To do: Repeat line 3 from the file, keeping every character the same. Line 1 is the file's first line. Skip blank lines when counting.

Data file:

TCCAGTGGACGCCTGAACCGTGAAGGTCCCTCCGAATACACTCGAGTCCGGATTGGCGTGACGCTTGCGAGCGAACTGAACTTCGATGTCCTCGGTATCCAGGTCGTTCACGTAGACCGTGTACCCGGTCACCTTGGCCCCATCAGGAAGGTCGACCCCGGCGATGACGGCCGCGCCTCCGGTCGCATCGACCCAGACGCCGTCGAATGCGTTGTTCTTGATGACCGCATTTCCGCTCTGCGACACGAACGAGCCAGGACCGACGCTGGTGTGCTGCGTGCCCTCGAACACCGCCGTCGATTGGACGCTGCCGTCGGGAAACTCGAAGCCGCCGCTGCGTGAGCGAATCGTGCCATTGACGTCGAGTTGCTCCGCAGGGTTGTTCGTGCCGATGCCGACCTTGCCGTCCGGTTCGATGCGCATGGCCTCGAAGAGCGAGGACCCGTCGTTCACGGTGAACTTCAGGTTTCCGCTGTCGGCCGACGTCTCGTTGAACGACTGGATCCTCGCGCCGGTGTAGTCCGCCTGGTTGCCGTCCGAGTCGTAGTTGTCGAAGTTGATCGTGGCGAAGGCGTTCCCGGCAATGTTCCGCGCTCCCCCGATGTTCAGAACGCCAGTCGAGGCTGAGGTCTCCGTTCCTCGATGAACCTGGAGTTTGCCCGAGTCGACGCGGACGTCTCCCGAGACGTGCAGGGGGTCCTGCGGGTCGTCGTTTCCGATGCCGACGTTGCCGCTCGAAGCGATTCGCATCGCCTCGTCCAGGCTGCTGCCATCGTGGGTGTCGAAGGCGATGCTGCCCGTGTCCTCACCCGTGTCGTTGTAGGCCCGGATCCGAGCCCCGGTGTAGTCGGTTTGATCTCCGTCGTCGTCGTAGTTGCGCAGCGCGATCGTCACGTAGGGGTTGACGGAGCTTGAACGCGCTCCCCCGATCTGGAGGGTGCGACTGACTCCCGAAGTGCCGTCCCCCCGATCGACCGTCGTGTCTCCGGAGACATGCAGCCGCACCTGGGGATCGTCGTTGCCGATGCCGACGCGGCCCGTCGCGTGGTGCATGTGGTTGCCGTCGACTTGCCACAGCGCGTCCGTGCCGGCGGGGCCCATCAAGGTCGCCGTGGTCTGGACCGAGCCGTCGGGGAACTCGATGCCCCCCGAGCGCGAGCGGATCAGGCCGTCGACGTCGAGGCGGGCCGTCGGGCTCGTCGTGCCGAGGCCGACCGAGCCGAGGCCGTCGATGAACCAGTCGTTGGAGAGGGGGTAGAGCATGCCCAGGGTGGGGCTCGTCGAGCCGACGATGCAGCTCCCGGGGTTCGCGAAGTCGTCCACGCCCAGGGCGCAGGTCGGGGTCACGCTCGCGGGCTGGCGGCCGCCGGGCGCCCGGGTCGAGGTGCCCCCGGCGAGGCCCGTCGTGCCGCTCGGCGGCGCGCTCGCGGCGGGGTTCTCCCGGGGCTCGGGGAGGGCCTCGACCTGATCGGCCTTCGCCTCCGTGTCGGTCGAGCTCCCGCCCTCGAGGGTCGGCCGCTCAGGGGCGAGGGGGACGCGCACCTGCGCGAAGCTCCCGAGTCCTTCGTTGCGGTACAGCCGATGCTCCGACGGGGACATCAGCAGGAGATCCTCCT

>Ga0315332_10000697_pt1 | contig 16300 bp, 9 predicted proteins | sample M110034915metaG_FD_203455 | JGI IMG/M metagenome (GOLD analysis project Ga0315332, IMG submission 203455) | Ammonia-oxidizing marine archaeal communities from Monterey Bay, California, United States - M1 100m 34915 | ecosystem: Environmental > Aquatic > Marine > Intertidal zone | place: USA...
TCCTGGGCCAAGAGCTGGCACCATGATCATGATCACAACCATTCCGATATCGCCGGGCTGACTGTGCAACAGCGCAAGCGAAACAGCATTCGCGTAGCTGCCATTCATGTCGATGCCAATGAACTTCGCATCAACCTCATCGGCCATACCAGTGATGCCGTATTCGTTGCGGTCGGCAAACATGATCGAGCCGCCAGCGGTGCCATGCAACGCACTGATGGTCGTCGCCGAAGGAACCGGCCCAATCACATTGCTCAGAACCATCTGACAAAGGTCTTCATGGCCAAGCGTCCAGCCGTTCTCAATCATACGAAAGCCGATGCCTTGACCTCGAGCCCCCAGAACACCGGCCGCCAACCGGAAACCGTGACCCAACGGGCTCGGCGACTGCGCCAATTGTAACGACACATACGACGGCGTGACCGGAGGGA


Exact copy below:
TCCTGGGCCAAGAGCTGGCACCATGATCATGATCACAACCATTCCGATATCGCCGGGCTGACTGTGCAACAGCGCAAGCGAAACAGCATTCGCGTAGCTGCCATTCATGTCGATGCCAATGAACTTCGCATCAACCTCATCGGCCATACCAGTGATGCCGTATTCGTTGCGGTCGGCAAACATGATCGAGCCGCCAGCGGTGCCATGCAACGCACTGATGGTCGTCGCCGAAGGAACCGGCCCAATCACATTGCTCAGAACCATCTGACAAAGGTCTTCATGGCCAAGCGTCCAGCCGTTCTCAATCATACGAAAGCCGATGCCTTGACCTCGAGCCCCCAGAACACCGGCCGCCAACCGGAAACCGTGACCCAACGGGCTCGGCGACTGCGCCAATTGTAACGACACATACGACGGCGTGACCGGAGGGA